I recently saw the movie “Oz: The great and powerful.” I love fantasy stories with happy endings so I really enjoyed the film, even though it wasn’t as grand as I was expecting it to be. James Franco is also very easy on the eyes, so that’s an incentive to watch too 😉Without giving away too much of the movie, I wanted to discuss one of the characters, the beautiful little China Girl (voiced by Joey King) and how she made me think of Juvenile Rheumatoid Arthritis. China Girl appears in the fantasy land of Oz. She is reminiscent of another character, a young girl in a wheelchair (played by Joey King) who makes her appearance before the con-man/carnival magician Oz is whisked away into the land of Oz. There is a moment when the young girl in the wheelchair asks Oz to make her walk again, but he is unable to do so because his magic is not real. (I cried. Not so much because of the movie, but because I know this is the wish of so many kids in real life. 😦 )
Later in the movie Oz meets China Girl, a young doll made out of china pieces, whose legs have been broken off. She is crying and wants to walk again. Oz helps her by gluing her legs back together. He guides her to her feet and she wobbles a bit before she is finally able to walk again. (I cried during that part too.)
It’s fitting that China Girl is fragile on the outside but has a strong will and a feisty personality. She is a faithful companion to Oz and is helpful and brave. More significantly, her bright, innocent disposition softens Oz’s selfish nature and brings out his tender side as he feels the need to protect her at times.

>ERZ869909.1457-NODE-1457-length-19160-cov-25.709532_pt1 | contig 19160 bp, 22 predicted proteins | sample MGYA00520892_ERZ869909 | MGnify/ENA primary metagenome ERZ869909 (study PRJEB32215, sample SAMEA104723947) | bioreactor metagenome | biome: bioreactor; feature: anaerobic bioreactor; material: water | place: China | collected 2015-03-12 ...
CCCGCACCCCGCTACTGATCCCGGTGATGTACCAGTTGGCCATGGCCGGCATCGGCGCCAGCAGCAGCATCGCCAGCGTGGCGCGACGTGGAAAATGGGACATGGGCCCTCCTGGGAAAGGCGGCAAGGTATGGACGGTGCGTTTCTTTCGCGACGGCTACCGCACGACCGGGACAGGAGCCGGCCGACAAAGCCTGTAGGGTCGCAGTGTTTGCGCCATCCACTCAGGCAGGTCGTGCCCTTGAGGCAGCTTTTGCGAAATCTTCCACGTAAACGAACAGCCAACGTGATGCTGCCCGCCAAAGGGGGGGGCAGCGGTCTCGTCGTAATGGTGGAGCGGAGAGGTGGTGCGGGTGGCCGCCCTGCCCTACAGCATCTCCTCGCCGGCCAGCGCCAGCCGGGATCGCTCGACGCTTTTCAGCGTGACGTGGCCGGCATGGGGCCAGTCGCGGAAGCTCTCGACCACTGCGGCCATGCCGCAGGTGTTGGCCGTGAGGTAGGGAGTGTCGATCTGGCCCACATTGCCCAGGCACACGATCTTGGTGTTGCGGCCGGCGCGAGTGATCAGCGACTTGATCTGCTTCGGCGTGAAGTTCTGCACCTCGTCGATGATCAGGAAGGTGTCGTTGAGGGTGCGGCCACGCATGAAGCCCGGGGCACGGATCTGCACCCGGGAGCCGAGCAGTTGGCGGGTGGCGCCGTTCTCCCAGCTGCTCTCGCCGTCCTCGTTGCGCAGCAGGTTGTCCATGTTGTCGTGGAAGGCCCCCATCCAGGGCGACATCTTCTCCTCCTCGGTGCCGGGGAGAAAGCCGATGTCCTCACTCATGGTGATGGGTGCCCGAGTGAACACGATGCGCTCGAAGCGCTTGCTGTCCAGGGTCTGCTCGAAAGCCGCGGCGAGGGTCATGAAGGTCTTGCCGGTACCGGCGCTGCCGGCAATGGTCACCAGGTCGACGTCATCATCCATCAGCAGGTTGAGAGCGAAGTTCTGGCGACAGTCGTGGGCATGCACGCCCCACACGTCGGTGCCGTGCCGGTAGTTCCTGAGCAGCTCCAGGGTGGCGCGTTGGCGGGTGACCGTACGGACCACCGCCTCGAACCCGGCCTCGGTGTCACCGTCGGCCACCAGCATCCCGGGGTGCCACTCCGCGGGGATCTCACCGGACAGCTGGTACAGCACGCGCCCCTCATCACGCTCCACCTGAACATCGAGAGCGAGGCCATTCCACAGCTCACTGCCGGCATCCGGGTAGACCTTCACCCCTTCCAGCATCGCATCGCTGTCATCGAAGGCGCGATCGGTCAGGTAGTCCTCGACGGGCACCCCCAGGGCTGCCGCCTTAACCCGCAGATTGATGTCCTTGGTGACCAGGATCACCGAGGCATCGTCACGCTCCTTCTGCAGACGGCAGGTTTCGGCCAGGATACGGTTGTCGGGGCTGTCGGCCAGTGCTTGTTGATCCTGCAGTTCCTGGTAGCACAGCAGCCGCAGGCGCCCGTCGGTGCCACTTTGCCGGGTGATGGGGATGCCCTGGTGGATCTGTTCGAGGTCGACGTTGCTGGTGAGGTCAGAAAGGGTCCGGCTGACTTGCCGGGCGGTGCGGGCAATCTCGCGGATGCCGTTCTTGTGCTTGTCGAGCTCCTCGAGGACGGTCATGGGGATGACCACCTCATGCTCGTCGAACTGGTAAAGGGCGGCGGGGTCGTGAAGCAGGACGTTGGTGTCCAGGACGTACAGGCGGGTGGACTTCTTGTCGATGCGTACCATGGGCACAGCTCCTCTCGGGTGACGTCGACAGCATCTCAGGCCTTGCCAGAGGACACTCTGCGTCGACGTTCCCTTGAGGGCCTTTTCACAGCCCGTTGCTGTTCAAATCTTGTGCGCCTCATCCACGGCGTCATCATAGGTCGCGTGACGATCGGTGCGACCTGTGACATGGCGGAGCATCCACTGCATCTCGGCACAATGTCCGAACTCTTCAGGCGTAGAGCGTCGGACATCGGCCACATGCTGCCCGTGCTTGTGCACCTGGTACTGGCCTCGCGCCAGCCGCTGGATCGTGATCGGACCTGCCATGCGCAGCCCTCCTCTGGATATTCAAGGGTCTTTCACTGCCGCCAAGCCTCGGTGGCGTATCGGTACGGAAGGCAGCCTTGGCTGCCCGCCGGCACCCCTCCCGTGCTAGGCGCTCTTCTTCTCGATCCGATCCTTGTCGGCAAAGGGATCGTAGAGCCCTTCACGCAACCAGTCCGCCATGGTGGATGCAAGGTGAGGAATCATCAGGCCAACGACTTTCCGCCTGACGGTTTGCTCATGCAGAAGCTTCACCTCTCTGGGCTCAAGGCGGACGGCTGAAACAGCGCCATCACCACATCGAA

JRA tends to make our bodies like that of the little China Girl. If someone shakes our hands too firmly or we somehow get smacked on our joints, we can experience a lot of pain. If we suffer from early osteoporosis, our bones become extra-fragile and we have to be careful when playing sports or engaging in intense physical activities in case we fracture them.
I have to admit that I dislike when people tell me I’m fragile looking, because it implies that I am weak. But I guess they could say worse things, right? Like China Girl, I’ve learned how to be strong on the inside and how to enjoy my life despite having a weakened and delicate body. In reading other blogs of (J)RA patients, I see parts of the little China Girl’s personality peeking through. In spite of painful bodies, I see strength, bravery, determination, wisdom and truly beautiful people.
Keep it up, and stay strong like dear China Girl,